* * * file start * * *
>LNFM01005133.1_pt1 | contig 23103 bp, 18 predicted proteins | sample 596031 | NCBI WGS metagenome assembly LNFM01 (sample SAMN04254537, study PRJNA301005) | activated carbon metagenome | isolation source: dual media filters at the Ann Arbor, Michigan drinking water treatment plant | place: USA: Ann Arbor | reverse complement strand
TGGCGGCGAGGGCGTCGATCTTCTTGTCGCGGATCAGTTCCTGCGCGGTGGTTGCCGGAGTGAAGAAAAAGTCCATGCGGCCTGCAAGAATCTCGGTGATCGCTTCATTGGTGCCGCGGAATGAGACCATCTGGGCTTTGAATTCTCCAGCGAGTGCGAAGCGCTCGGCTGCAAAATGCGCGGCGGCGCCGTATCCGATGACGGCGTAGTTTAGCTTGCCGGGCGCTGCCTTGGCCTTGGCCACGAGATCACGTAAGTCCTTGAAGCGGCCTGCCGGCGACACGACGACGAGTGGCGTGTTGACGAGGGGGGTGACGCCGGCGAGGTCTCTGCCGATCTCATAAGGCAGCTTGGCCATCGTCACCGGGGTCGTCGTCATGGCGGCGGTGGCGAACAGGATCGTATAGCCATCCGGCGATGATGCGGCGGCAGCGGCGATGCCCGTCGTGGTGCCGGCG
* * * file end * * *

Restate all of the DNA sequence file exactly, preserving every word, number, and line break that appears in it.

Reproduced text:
>LNFM01005133.1_pt1 | contig 23103 bp, 18 predicted proteins | sample 596031 | NCBI WGS metagenome assembly LNFM01 (sample SAMN04254537, study PRJNA301005) | activated carbon metagenome | isolation source: dual media filters at the Ann Arbor, Michigan drinking water treatment plant | place: USA: Ann Arbor | reverse complement strand
TGGCGGCGAGGGCGTCGATCTTCTTGTCGCGGATCAGTTCCTGCGCGGTGGTTGCCGGAGTGAAGAAAAAGTCCATGCGGCCTGCAAGAATCTCGGTGATCGCTTCATTGGTGCCGCGGAATGAGACCATCTGGGCTTTGAATTCTCCAGCGAGTGCGAAGCGCTCGGCTGCAAAATGCGCGGCGGCGCCGTATCCGATGACGGCGTAGTTTAGCTTGCCGGGCGCTGCCTTGGCCTTGGCCACGAGATCACGTAAGTCCTTGAAGCGGCCTGCCGGCGACACGACGACGAGTGGCGTGTTGACGAGGGGGGTGACGCCGGCGAGGTCTCTGCCGATCTCATAAGGCAGCTTGGCCATCGTCACCGGGGTCGTCGTCATGGCGGCGGTGGCGAACAGGATCGTATAGCCATCCGGCGATGATGCGGCGGCAGCGGCGATGCCCGTCGTGGTGCCGGCG